Sickle Cell Disease: A Primer for Primary Care Providers

Pediatr Ann. 2020 Jan 1;49(1):e43-e49. doi: 10.3928/19382359-20191210-01.


Sickle cell disease is an autosomal recessive disorder with significant global impact. This disorder causes the production of a dysfunctional hemoglobin, which leads to sickling of erythrocytes and ultimately hemolysis, endothelial dysfunction, vaso-occlusion, and sterile inflammation. These cellular level processes produce end-organ changes that ultimately result in specific risks and preventive care needs, unique emergency situations, and long-term complications for patients. Options for the treatment of sickle cell disease are increasing. Thus far, hydroxyurea is the most proven treatment and has been shown to reduce vaso-occlusive crises in children and adults and preserve organ function. Other therapies, both disease modifying and curative, are emerging and will hopefully have a substantial effect in the near future. [Pediatr Ann. 2020;49(1):e43-e49.].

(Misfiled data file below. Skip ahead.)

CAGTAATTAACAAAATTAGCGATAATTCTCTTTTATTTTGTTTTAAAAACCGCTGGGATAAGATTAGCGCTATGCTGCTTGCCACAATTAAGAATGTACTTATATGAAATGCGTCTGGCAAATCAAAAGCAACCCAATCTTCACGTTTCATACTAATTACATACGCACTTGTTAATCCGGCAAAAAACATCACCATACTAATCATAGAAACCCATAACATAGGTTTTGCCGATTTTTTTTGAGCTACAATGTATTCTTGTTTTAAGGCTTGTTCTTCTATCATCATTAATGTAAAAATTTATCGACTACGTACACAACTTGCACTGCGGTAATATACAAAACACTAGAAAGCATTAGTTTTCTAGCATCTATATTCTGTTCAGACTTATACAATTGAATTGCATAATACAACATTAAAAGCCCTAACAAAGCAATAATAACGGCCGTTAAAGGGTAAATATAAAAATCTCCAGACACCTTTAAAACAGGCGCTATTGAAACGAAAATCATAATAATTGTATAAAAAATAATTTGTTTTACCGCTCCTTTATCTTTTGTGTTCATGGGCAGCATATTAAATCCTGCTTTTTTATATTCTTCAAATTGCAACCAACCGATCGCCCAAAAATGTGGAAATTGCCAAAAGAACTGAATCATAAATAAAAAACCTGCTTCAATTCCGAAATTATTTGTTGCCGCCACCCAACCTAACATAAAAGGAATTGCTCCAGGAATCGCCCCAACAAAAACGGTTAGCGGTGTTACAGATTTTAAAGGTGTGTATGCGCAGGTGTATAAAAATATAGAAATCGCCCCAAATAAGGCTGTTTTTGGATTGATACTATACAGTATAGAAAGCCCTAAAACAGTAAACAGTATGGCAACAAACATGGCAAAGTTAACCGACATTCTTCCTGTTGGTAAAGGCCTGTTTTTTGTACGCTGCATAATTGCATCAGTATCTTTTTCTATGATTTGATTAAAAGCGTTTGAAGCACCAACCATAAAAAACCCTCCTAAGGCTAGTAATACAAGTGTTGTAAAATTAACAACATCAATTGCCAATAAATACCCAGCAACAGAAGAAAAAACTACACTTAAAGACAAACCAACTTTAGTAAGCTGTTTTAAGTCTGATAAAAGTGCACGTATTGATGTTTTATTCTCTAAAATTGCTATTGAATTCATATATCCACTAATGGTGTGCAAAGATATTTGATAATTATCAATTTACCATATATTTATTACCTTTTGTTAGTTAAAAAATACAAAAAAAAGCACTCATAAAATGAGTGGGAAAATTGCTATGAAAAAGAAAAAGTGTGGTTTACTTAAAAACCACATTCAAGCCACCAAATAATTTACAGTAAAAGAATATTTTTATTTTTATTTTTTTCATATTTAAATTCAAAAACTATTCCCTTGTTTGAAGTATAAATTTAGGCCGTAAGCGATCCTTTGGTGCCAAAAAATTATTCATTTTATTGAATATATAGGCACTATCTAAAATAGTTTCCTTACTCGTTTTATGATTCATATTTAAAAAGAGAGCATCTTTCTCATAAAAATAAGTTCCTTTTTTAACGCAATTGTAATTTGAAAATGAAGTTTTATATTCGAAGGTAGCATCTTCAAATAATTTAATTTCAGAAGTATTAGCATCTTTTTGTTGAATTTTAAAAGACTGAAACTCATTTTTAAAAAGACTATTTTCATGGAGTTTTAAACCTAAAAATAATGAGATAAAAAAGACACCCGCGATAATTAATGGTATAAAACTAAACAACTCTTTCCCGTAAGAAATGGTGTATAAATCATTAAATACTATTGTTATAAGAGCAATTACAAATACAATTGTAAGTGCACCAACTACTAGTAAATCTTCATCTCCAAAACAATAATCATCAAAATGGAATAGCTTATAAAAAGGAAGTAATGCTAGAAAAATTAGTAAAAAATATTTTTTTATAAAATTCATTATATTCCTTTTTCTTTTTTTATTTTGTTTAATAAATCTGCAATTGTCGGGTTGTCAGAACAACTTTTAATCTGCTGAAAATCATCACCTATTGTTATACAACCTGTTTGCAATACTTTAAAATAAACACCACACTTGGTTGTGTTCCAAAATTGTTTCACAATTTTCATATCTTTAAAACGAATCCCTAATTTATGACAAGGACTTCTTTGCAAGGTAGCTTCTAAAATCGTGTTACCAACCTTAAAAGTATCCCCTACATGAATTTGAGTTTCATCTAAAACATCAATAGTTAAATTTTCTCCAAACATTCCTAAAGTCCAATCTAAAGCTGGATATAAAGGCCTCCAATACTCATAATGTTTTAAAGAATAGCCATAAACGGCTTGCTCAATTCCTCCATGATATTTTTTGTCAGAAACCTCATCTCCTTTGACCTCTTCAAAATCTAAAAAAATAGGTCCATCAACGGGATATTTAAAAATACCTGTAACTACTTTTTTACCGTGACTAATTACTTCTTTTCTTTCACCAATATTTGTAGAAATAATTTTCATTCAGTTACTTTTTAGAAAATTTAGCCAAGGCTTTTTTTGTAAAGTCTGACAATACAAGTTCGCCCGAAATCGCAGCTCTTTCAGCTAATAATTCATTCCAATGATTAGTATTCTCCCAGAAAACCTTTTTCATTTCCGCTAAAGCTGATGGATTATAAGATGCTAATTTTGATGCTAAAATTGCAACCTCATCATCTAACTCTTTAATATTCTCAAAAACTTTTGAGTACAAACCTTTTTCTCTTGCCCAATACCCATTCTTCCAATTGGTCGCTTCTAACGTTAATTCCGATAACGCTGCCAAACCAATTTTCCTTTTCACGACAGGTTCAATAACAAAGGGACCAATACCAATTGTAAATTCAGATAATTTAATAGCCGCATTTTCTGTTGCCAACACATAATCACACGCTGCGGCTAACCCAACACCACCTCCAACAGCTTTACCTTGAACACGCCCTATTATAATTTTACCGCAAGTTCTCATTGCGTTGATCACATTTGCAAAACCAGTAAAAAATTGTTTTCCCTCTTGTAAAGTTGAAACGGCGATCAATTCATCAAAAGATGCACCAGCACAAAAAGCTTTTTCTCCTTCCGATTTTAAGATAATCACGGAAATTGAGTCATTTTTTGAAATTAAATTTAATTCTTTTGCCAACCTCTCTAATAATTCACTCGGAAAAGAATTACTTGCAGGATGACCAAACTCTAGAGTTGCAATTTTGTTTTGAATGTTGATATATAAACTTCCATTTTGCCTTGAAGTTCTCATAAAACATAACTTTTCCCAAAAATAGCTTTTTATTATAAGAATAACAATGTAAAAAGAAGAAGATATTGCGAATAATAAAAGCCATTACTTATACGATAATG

Publication types

  • Review

MeSH terms

  • Anemia, Sickle Cell / complications
  • Anemia, Sickle Cell / therapy*
  • Antisickling Agents / therapeutic use
  • Child
  • Humans
  • Hydroxyurea / therapeutic use
  • Primary Health Care*


  • Antisickling Agents
  • Hydroxyurea